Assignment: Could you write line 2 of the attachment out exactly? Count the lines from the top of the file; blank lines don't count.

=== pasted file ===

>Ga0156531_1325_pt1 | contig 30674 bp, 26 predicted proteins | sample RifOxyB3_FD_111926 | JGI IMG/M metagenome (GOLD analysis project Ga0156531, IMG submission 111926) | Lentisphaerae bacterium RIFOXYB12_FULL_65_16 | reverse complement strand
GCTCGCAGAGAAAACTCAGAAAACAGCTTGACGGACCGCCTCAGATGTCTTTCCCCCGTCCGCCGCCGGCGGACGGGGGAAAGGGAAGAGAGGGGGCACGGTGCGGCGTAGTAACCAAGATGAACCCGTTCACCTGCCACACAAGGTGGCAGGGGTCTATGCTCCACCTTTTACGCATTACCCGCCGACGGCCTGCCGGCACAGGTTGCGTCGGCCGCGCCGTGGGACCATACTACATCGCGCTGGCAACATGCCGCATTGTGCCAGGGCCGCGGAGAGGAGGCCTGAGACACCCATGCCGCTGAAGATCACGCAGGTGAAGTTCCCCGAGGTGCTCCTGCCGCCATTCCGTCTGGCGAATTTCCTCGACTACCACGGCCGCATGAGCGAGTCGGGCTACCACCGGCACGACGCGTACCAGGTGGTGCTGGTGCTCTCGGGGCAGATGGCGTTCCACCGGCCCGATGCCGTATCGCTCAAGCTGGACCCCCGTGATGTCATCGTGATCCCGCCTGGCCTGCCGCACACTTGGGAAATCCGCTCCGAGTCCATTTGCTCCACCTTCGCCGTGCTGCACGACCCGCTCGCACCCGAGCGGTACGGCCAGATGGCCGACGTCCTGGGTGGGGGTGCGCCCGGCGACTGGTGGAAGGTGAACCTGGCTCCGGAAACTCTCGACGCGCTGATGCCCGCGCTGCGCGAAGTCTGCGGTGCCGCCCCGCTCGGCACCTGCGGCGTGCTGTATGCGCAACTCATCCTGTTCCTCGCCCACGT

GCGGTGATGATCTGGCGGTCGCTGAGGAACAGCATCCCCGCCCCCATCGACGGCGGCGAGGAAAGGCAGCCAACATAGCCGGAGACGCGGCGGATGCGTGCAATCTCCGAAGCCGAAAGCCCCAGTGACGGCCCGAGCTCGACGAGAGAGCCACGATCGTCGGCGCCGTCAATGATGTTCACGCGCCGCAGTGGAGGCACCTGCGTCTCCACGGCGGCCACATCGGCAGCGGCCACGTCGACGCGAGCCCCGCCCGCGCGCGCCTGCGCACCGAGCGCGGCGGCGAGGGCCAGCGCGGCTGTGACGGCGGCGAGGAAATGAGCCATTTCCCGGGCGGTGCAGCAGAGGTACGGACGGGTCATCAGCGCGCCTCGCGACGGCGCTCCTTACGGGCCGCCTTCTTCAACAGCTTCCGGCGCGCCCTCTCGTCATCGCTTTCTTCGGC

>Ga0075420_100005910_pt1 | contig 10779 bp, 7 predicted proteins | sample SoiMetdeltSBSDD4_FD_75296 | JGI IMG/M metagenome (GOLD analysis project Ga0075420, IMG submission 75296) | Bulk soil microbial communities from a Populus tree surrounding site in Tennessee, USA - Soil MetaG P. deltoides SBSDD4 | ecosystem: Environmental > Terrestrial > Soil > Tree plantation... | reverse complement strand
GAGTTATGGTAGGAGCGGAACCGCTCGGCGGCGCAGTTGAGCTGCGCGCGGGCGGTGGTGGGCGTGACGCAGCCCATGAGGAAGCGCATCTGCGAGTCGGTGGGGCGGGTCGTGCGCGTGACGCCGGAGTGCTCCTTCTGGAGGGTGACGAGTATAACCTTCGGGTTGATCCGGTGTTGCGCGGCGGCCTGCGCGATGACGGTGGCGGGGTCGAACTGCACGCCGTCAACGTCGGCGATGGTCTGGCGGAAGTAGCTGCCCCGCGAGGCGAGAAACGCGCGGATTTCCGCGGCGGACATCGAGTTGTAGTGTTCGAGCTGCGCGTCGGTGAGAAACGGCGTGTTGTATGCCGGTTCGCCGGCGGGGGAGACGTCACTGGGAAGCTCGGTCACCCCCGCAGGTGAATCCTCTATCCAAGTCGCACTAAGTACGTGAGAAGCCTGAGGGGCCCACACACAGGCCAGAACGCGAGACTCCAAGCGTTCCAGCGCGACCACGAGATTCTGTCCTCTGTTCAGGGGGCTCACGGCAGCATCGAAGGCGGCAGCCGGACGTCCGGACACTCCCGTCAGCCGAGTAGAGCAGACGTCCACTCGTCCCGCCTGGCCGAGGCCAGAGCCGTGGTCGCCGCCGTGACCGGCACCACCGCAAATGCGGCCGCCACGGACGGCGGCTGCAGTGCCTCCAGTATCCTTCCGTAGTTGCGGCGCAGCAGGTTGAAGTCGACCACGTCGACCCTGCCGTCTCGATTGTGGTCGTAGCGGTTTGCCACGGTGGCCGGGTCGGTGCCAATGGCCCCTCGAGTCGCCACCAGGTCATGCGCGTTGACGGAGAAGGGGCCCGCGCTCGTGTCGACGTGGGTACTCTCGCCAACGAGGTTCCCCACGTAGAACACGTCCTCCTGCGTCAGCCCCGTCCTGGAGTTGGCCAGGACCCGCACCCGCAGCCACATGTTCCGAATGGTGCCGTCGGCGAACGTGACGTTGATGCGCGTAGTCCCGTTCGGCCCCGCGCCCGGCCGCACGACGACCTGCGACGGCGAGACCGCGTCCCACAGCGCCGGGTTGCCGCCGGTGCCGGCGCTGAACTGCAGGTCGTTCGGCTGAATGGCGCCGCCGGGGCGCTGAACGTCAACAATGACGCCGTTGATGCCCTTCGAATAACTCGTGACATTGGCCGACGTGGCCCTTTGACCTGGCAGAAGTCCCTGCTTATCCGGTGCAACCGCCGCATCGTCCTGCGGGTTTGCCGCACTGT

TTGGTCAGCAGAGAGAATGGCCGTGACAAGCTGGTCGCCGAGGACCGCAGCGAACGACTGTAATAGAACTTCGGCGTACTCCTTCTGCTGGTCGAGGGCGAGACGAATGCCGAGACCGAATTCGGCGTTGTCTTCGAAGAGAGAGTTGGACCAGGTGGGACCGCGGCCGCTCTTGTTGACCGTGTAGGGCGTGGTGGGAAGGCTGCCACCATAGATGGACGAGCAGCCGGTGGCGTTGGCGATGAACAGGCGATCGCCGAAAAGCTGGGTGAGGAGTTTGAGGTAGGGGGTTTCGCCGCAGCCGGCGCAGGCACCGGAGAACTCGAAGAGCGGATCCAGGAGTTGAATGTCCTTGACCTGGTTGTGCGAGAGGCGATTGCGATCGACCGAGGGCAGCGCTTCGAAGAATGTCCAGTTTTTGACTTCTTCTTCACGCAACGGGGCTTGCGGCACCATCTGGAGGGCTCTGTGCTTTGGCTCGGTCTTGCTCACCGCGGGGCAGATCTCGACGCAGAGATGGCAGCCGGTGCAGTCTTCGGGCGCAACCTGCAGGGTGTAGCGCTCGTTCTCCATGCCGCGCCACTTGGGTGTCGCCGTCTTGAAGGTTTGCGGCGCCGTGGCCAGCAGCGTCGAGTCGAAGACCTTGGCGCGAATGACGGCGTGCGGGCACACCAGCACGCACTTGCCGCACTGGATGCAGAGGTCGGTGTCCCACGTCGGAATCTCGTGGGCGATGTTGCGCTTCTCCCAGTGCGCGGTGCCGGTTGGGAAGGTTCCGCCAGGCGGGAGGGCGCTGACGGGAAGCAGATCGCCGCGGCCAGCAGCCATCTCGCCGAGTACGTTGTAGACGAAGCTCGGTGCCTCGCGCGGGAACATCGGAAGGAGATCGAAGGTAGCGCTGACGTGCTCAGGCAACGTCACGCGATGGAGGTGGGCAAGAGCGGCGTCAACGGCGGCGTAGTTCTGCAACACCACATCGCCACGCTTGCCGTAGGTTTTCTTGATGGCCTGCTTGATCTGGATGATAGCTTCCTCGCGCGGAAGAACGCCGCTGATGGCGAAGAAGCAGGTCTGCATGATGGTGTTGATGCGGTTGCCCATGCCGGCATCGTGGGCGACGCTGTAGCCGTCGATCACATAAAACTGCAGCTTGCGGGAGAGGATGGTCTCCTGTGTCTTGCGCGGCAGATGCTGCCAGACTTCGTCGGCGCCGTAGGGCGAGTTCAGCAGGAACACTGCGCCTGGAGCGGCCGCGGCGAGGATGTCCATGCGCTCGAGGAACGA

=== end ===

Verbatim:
GCTCGCAGAGAAAACTCAGAAAACAGCTTGACGGACCGCCTCAGATGTCTTTCCCCCGTCCGCCGCCGGCGGACGGGGGAAAGGGAAGAGAGGGGGCACGGTGCGGCGTAGTAACCAAGATGAACCCGTTCACCTGCCACACAAGGTGGCAGGGGTCTATGCTCCACCTTTTACGCATTACCCGCCGACGGCCTGCCGGCACAGGTTGCGTCGGCCGCGCCGTGGGACCATACTACATCGCGCTGGCAACATGCCGCATTGTGCCAGGGCCGCGGAGAGGAGGCCTGAGACACCCATGCCGCTGAAGATCACGCAGGTGAAGTTCCCCGAGGTGCTCCTGCCGCCATTCCGTCTGGCGAATTTCCTCGACTACCACGGCCGCATGAGCGAGTCGGGCTACCACCGGCACGACGCGTACCAGGTGGTGCTGGTGCTCTCGGGGCAGATGGCGTTCCACCGGCCCGATGCCGTATCGCTCAAGCTGGACCCCCGTGATGTCATCGTGATCCCGCCTGGCCTGCCGCACACTTGGGAAATCCGCTCCGAGTCCATTTGCTCCACCTTCGCCGTGCTGCACGACCCGCTCGCACCCGAGCGGTACGGCCAGATGGCCGACGTCCTGGGTGGGGGTGCGCCCGGCGACTGGTGGAAGGTGAACCTGGCTCCGGAAACTCTCGACGCGCTGATGCCCGCGCTGCGCGAAGTCTGCGGTGCCGCCCCGCTCGGCACCTGCGGCGTGCTGTATGCGCAACTCATCCTGTTCCTCGCCCACGT